Youngsters get into the swing of things | ParkRecord.com
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Youngsters get into the swing of things

Adia Waldburger, of the Record staff
Golf pro Vaughn Robinson hits a ball from the bunker during a rules clinic.
20060619__1Sports

As some of the world’s top golfers teed off at the U.S. Open this week, some less well-known golfers were starting their own golf legacy at the Park City Golf Club (PCGC).

The Junior Golf Camp a week-long experience held every summer at the area’s only public course for youngsters ages 7-12, allows children to learn the sport and begin to develop skills and a love for the game.

For camp organizer and PCGC assistant pro, Cynthia Brown, the camps are a labor of love for her and the club’s other pros.

"That’s why we support I — these kids keep golf thriving," Brown said. "We need to make it accessible."

PCGC assistant pro Ken Stenmark agrees.

"It’s the future of the game. We’re all involved, because we love golf," Stenmark said.

The face of golf is changing. As young golfers like Michelle Wie, Tiger Woods and Annika Sorenstam continue to shine on the international golf scene, more and more kids are getting into the game.

"Golf itself is evolving, because of young stars coming in," Brown said

"The camps are getting better behaved, because there’s more interest. A lot of these kids know the stars," said Ken Stenmark, who teaches a teen camp in the afternoon with fellow pro, Vaughn Robinson. "The type of kids that are coming is changing dramatically. Now it’s by choice."

The campers are also getting younger. Almost half of the first camp session was made up of seven and eight-year olds.

"I’ve never seen this many young kids," Brown said.

Brown says that learning the game as a child is ideal, because retention seem to be much easier.

"They look you in the eye and do it," Brown said. "They are like sponges now."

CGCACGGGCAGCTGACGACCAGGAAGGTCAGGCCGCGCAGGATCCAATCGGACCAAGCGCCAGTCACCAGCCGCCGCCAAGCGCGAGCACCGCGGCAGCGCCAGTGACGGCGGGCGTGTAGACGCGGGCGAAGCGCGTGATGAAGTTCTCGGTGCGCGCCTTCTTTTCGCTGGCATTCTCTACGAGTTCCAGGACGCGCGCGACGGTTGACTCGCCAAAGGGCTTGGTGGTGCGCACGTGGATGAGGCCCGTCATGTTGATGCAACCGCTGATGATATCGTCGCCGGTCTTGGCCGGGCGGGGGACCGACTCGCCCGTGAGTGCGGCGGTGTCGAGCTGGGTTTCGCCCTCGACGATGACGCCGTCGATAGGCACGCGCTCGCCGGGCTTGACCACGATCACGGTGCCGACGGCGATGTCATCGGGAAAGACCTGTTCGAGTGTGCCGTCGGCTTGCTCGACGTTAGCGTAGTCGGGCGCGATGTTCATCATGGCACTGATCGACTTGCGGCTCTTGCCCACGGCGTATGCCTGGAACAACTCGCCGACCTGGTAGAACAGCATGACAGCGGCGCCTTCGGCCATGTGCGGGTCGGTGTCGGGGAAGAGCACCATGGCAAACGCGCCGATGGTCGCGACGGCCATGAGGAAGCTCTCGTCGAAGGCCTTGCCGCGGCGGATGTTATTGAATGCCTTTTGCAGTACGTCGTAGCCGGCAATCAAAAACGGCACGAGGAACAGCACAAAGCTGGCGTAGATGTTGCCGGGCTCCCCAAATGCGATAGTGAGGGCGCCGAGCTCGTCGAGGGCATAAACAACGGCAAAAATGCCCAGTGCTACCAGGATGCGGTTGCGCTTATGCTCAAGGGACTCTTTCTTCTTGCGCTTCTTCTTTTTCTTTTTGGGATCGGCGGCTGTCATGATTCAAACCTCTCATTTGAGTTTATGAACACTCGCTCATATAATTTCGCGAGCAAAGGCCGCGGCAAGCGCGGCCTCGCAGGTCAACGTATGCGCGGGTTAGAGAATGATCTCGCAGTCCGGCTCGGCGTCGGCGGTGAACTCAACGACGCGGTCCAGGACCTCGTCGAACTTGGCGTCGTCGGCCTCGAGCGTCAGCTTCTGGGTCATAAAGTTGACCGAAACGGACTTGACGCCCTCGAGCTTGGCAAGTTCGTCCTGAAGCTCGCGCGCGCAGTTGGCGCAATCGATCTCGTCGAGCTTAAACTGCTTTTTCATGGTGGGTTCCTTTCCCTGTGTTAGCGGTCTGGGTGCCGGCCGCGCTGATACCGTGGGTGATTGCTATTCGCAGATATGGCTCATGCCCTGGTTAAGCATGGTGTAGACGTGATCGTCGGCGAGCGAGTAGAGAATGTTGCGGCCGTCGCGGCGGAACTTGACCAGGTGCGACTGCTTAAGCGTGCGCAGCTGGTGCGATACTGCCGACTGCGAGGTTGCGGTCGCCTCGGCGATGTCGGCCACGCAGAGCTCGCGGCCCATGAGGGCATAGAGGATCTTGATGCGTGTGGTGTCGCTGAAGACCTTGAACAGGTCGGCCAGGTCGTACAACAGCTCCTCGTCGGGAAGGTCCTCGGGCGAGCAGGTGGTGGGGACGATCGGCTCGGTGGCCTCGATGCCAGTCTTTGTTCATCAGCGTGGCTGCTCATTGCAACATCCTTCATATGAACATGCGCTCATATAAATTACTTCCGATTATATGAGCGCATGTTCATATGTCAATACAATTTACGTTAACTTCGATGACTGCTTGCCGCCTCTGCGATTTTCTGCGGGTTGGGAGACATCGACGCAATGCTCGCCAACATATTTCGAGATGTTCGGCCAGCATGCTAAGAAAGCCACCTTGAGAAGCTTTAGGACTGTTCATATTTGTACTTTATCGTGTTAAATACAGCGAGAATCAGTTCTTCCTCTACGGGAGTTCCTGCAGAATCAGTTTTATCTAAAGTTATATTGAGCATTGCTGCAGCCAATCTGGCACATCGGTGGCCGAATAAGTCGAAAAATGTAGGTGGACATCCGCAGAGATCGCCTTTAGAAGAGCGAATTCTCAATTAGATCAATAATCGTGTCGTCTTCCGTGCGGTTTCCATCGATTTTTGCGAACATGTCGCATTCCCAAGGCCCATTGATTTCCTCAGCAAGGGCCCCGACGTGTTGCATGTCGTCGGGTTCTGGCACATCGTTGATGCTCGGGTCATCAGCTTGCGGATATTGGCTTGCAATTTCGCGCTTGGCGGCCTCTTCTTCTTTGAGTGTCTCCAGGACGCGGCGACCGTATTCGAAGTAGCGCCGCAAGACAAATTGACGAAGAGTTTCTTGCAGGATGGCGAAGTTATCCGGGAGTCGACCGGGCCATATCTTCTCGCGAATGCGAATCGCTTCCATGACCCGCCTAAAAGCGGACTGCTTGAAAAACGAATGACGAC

The camp covers a little bit of everything in many different ways. Brown, with the help of the other pros, teaches proper technique, rules and course design through both audio and visual methods. Participating pros, including Stenmark, Robinson, Jon DeBoer and Shawn Anderson, a pro at Mick Riley in Salt Lake, go though all of the facets of the game and help the kids with their chipping and putting. Midweek, the campers do a course walk-through with the pros while various rules and regulations are demonstrated. Later on in the day, a test is given.

"This is one of the few camps that does an interactive rules clinic," Brown explains.

The final day is what Brown describes as "graduation day," as parents go out with groups of four on the back nine holes and witness what their children have learned.

"It’s funner now. I know what I’m doing," said satisfied camper Evan DeGray, age 9. He plans on taking his clubs on a family trip to Moab this weekend, so he can continue practicing.

Many of the kids are first timers, who may have only played with their parents a few times or never before. Others have been attending camp for years in a row.

The Perry family has been coming to the camp for a few years. Siblings Hunter and Ciera became interested in the game, because both the parents and grandparents are avid golfers.

"I’ve been golfing my whole life, so I want my kids to learn, because it’s so much harder when you’re older," said mom Heidi Perry.

Ciera, a middle schooler, hopes to eventually join the Park City High School golf team. It could happen. Stenmark says that many former golf camp attendees are now playing high school and college golf. Ciera brought first timer Kelsi Vik along with her to camp this year. Despite being the two oldest campers, they both had a great time.

"The coaches were really fun. They were good at explaining things," Vik said.

Eleven-year-old Charlie Moffat has been to camps both at the PCGC and Jeremy Ranch and has been pursuing the game ever since his grandpa told him that he should try the sport. Kyle Beling, 10, a return camper, also became interested in the game because of his grandparents.

Ben Lykes has been coming to camp for two years in a row and says that his swing is getting better every year.

Clubs are provided for kids without their own clubs, but many carry their own golf bags. Cindy receives donations of both balls and clubs all year long from various clients and pros to help supply the kids with quality equipment.

Carter Reynolds, 10, comes with his own equipment, complete with golf shoes. He golfs every other week and plans to play golf for fun for the rest of his life and enjoys working with the pros to improve his game.

"I enjoy it when we go out on the course and the instructors play," Reynolds said.


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